The adjusted sample variance is a measure of the dispersion of a sample around its mean.

It is obtained by:

1. summing the squared deviations from the mean;

2. dividing the result thus obtained by the number of observations minus one.

Below we provide a precise definition, we illustrate its calculation with an example, and we introduce some of its properties.

## Synonyms

It is also often called unbiased sample variance because, under certain conditions, it is an unbiased estimator of the population variance.

## Definition

It is defined as follows.

Definition Given a sample of observations, their adjusted sample variance iswhere is their sample mean:

The adjective "adjusted" refers to the fact that the sum of squared deviations is divided by rather than by .

## Example

Suppose that we have observed the following sample of six observations:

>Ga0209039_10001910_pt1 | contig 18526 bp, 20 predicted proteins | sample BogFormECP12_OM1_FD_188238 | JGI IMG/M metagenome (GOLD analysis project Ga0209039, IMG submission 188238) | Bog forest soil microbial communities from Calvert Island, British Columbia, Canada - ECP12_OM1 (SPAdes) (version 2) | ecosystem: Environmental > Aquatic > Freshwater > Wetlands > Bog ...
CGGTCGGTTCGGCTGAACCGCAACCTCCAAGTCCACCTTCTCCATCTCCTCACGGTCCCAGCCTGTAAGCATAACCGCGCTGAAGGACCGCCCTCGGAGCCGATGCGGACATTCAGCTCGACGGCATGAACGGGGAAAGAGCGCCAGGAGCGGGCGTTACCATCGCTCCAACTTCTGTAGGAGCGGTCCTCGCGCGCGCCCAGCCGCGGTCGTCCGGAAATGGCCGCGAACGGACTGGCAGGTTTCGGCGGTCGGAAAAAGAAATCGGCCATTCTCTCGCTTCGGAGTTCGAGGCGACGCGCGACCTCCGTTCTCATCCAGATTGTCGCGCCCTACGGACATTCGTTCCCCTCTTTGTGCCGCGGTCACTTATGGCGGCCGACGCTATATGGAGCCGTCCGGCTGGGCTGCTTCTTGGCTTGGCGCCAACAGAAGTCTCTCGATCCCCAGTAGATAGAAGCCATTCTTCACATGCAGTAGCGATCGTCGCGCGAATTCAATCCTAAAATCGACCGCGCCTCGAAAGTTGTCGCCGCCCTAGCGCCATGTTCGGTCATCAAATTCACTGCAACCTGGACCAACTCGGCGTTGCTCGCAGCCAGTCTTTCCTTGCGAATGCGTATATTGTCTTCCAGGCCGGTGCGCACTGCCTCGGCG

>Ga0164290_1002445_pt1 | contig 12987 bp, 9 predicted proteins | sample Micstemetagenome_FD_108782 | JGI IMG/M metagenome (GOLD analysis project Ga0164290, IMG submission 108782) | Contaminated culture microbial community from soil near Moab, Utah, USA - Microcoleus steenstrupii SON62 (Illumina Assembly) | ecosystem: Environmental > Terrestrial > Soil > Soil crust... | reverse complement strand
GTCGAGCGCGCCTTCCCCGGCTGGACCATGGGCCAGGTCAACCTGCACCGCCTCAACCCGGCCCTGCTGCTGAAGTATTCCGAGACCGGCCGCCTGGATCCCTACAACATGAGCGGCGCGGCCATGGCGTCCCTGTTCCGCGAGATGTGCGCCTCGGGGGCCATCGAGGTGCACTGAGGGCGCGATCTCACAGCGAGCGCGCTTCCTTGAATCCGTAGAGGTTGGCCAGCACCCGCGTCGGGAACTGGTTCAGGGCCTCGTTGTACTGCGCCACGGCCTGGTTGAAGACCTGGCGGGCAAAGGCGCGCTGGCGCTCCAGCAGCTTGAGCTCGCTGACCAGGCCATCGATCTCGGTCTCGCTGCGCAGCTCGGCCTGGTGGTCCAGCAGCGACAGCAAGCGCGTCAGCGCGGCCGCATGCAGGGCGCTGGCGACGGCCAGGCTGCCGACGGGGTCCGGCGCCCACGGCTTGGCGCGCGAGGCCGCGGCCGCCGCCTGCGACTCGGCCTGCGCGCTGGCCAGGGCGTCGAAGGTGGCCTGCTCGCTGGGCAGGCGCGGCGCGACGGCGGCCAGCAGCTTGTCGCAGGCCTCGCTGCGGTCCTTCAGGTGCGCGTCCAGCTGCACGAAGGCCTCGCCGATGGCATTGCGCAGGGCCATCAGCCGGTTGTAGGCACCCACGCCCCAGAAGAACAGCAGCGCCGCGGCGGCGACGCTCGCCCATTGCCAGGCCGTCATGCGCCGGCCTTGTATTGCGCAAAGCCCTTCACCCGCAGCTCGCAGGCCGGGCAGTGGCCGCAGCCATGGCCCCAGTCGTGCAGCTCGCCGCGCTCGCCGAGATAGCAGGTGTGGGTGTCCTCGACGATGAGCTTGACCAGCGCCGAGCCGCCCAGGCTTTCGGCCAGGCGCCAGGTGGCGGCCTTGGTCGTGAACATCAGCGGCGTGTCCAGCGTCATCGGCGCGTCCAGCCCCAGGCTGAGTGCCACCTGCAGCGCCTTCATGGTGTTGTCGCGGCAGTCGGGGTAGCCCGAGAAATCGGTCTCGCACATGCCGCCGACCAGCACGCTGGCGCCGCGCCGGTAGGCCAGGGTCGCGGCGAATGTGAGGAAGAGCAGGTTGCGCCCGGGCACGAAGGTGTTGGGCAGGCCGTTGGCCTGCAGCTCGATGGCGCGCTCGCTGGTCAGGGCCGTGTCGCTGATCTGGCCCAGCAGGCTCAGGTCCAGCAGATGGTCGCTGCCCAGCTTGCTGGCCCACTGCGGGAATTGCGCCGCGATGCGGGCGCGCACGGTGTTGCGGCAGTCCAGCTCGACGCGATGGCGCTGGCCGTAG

The sample mean is

Another common way to compute the sample variance is which is called unadjusted or biased sample variance.

The main difference is that the sum of squared deviations:

• is divided by in the unadjusted variance;

• is divided by in the adjusted variance.

We can write the adjusted variance in terms of the unadjusted one:

The ratio is called a degrees of freedom adjustment. It is also sometimes called Bessel's correction.

## Unbiased estimator

Suppose that the observations are all drawn from probability distributions having the same mean and the same variance .

It is possible to prove (see Variance estimation) that, if are independent, then the adjusted sample variance is an unbiased estimator of .

The degrees of freedom adjustment is not a free lunch: it eliminates the bias, but it usually increases the variance of the sample variance.

This can be proved rigorously when are drawn from a normal distribution (see Variance estimation).

## More details

The lecture entitled Variance estimation presents more details about the adjusted sample variance and its properties (e.g., its consistency and lack of bias).

For more details about the biased version, you can instead see the glossary entry on the Unadjusted sample variance.

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